"She's coming!" shouted Alice.

"She's going to be the doctor!" cried Terry.

"She looked just like she'd seen angels when she read the letter," explained Alice.

"She likes you `heaps!' She said so!" danced Terry. "Be waiting! Here she is!"

Elnora helped Little Brother up the steps, then deserted him and came at a rush. The stranger-person stood holding out trembling arms.

"Are you sure, at last, runaway?" asked Philip Ammon.

"Perfectly sure!" cried Elnora.

"Will you marry me now?"

"This instant! That is, any time after the noon boat comes in."

"Why such unnecessary delay?" demanded Ammon.

"It is almost September," explained Elnora. "I sent for mother three days ago. We must wait until she comes, and we either have to send for Uncle Wesley and Aunt Margaret, or go to them. I couldn't possibly be married properly without those dear people."

"We will send," decided Ammon. "The trip will be a treat for them. O'More, would you get off a message at once?"

Every one met the noon boat. They went in the motor because Philip was too weak to walk so far. As soon as people could be distinguished at all Elnora and Philip sighted an erect figure, with a head like a snowdrift. When the gang-plank fell the first person across it was a lean, red-haired boy of eleven, carrying a violin in one hand and an enormous bouquet of yellow marigolds and purple asters in the other. He was beaming with broad smiles until he saw Philip. Then his expression changed.

"Aw, say!" he exclaimed reproachfully. "I bet you Aunt Margaret is right. He is going to be your beau!"

Elnora stooped to kiss Billy as she caught her mother.

"There, there!" cried Mrs. Comstock. "Don't knock my headgear into my eye. I'm not sure I've got either hat or hair. The wind blew like bizzem coming up the river."

She shook out her skirts, straightened her hat, and came forward to meet Philip, who took her into his arms and kissed her repeatedly. Then he passed her along to Freckles and the Angel to whom her greetings were mingled with scolding and laughter over her wind-blown hair.

"No doubt I'm a precious spectacle!" she said to the Angel. "I saw your pa a little before I started, and he sent you a note. It's in my satchel. He said he was coming up next week. What a lot of people there are in this world! And what on earth are all of them laughing about? Did none of them ever hear of sickness, or sorrow, or death? Billy, don't you go to playing Indian or chasing woodchucks until you get out of those clothes. I promised Margaret I'd bring back that suit good as new."

Then the O'More children came crowding to meet Elnora's mother.

"Merry Christmas!" cried Mrs. Comstock, gathering them in. "Got everything right here but the tree, and there seems to be plenty of them a little higher up. If this wind would stiffen just enough more to blow away the people, so one could see this place, I believe it would be right decent looking."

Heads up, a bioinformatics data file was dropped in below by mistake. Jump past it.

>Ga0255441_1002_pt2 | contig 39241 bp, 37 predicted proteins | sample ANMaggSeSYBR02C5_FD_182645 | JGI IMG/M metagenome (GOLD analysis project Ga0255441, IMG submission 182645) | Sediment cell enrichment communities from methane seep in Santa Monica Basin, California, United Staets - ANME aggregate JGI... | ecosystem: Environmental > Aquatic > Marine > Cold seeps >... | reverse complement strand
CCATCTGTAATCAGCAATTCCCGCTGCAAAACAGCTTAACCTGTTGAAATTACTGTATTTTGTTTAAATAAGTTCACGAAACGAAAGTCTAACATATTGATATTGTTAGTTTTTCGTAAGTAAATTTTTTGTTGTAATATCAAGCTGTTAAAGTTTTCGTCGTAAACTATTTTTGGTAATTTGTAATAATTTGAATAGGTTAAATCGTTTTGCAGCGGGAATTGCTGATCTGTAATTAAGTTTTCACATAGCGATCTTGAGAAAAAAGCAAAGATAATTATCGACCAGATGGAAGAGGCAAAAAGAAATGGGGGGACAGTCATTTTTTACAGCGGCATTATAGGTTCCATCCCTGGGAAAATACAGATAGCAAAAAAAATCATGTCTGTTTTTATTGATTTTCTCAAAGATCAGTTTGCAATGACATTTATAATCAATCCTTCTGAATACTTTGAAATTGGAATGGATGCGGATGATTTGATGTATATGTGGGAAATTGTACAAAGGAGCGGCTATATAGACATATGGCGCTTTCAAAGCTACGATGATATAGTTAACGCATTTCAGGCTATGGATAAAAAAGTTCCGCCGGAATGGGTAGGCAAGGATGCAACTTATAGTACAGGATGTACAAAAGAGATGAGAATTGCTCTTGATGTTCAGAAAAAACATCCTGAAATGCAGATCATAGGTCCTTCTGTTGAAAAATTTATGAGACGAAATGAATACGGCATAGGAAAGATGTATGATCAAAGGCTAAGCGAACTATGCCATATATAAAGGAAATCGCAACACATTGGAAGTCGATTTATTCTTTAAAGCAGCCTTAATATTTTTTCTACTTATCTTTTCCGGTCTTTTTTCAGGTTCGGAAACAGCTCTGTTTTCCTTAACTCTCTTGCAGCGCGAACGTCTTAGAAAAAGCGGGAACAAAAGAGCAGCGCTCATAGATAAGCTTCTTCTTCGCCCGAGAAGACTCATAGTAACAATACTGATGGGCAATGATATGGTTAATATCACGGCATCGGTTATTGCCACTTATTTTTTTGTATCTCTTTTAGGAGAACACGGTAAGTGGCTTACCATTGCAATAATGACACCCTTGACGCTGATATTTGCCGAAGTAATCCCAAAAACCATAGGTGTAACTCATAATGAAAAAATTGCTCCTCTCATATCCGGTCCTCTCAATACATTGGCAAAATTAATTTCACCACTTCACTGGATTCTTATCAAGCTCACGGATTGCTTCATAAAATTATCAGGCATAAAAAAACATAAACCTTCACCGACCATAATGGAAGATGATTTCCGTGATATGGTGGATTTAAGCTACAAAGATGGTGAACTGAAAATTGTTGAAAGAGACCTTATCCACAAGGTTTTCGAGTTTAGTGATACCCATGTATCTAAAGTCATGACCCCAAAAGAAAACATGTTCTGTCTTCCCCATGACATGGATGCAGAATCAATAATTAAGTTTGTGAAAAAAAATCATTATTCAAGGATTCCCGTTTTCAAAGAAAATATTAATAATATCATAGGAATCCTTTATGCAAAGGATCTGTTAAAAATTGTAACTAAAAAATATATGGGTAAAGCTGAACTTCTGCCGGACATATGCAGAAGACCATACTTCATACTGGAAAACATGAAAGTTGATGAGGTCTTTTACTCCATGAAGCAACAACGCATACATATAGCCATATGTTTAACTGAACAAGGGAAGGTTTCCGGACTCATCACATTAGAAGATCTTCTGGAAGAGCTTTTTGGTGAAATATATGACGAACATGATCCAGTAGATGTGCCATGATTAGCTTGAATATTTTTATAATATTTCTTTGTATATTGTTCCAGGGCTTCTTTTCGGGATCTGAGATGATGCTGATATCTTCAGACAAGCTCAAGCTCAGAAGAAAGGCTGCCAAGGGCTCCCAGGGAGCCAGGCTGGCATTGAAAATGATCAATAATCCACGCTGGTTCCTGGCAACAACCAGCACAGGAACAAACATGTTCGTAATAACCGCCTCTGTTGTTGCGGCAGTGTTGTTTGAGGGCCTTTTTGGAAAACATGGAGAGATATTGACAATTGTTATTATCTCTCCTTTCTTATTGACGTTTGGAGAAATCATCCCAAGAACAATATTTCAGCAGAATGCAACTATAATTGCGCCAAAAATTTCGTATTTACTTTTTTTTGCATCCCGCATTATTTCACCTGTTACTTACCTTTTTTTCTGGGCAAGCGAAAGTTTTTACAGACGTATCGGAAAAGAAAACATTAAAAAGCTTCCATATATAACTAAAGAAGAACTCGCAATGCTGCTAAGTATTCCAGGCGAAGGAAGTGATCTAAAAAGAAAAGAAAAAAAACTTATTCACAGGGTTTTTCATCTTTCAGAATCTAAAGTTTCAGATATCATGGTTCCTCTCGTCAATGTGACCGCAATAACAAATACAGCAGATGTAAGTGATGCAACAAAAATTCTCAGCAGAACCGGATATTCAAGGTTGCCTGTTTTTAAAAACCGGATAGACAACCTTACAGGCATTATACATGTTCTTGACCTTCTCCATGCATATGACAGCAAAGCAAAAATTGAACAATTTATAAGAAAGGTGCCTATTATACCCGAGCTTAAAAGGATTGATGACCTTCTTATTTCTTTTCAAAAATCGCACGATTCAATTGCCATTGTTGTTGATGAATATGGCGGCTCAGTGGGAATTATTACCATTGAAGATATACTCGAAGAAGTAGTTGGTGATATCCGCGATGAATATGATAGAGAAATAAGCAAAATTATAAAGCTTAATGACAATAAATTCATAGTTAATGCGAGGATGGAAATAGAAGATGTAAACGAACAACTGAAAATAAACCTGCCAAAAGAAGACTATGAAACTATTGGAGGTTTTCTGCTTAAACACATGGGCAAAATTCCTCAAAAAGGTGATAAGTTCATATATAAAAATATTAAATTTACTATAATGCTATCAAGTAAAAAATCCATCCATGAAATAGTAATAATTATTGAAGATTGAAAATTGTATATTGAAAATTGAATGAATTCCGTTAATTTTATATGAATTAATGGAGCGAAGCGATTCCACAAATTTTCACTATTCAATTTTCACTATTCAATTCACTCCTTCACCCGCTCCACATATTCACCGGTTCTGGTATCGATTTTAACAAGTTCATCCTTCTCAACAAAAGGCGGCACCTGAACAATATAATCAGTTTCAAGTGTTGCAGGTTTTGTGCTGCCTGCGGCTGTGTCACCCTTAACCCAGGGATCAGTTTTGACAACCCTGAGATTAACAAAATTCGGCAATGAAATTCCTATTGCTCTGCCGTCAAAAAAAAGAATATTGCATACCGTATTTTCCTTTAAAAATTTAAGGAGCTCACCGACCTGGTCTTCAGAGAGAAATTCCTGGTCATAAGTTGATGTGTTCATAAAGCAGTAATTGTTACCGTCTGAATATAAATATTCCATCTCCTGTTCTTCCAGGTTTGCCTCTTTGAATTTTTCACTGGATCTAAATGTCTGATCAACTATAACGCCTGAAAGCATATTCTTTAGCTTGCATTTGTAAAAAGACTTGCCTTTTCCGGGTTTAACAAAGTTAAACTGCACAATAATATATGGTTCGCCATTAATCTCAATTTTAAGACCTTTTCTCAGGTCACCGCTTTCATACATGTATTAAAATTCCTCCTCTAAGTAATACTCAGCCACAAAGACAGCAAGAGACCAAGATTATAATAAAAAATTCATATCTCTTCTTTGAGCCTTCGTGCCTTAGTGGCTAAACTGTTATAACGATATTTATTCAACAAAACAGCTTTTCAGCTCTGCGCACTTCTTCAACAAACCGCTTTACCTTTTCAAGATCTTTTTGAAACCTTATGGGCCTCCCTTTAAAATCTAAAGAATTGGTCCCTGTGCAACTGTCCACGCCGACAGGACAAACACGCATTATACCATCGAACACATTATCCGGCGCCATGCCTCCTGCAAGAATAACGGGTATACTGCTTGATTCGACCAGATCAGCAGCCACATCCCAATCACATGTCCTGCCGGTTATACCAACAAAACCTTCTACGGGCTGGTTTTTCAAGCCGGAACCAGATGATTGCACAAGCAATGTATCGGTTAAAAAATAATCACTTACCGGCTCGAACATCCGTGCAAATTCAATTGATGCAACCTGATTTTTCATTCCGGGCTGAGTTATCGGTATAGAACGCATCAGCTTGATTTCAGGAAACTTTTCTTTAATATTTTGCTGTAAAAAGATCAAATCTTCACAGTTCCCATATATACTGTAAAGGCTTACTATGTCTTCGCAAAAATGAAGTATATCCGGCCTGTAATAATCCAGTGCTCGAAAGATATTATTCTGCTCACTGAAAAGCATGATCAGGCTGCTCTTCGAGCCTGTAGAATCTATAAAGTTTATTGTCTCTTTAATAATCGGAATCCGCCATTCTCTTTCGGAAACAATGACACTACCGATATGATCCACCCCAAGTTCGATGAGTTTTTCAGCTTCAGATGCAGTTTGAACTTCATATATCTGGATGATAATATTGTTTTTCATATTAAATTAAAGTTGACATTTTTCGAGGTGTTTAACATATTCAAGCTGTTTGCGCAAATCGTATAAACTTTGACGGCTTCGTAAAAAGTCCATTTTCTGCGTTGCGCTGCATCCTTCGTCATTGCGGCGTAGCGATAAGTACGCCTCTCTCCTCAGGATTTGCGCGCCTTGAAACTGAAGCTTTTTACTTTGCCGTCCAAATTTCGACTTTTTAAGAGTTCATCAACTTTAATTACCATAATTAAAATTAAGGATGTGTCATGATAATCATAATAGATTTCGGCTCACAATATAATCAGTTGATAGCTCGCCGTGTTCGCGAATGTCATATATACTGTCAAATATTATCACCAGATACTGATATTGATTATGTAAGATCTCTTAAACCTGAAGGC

"See here," whispered Elnora to Philip. "You must fix this with Billy. I can't have his trip spoiled."

"Now, here is where I dust the rest of 'em!" complacently remarked Mrs. Comstock, as she climbed into the motor car for her first ride, in company with Philip and Little Brother. "I have been the one to trudge the roads and hop out of the way of these things for quite a spell."

She sat very erect as the car rolled into the broad main avenue, where only stray couples were walking. Her eyes began to twinkle and gleam. Suddenly she leaned forward and touched the driver on the shoulder.

"Young man," she said, "just you toot that horn suddenly and shave close enough a few of those people, so that I can see how I look when I leap for ragweed and snake fences."

The amazed chauffeur glanced questioningly at Philip who slightly nodded. A second later there was a quick "honk!" and a swerve at a corner. A man engrossed in conversation grabbed the woman to whom he was talking and dashed for the safety of a lawn. The woman tripped in her skirts, and as she fell the man caught and dragged her. Both of them turned red faces to the car and berated the driver. Mrs. Comstock laughed in unrestrained enjoyment. Then she touched the chauffeur again.

"That's enough," she said. "It seems a mite risky." A minute later she added to Philip, "If only they had been carrying six pounds of butter and ten dozen eggs apiece, wouldn't that have been just perfect?"

Billy had wavered between Elnora and the motor, but his loyal little soul had been true to her, so the walk to the cottage began with him at her side. Long before they arrived the little O'Mores had crowded around and captured Billy, and he was giving them an expurgated version of Mrs. Comstock's tales of Big Foot and Adam Poe, boasting that Uncle Wesley had been in the camps of Me-shin-go-me-sia and knew Wa-ca-co-nah before he got religion and dressed like white men; while the mighty prowess of Snap as a woodchuck hunter was done full justice. When they reached the cottage Philip took Billy aside, showed him the emerald ring and gravely asked his permission to marry Elnora. Billy struggled to be just, but it was going hard with him, when Alice, who kept close enough to hear, intervened.

"Why don't you let them get married?" she asked. "You are much too small for her. You wait for me!"

Billy studied her intently. At last he turned to Ammon. "Aw, well! Go on, then!" he said gruffly. "I'll marry Alice!"

Alice reached her hand. "If you got that settled let's put on our Indian clothes, call the boys, and go to the playhouse."

"I haven't got any Indian clothes," said Billy ruefully.

"Yes, you have," explained Alice. "Father bought you some coming from the dock. You can put them on in the playhouse. The boys do."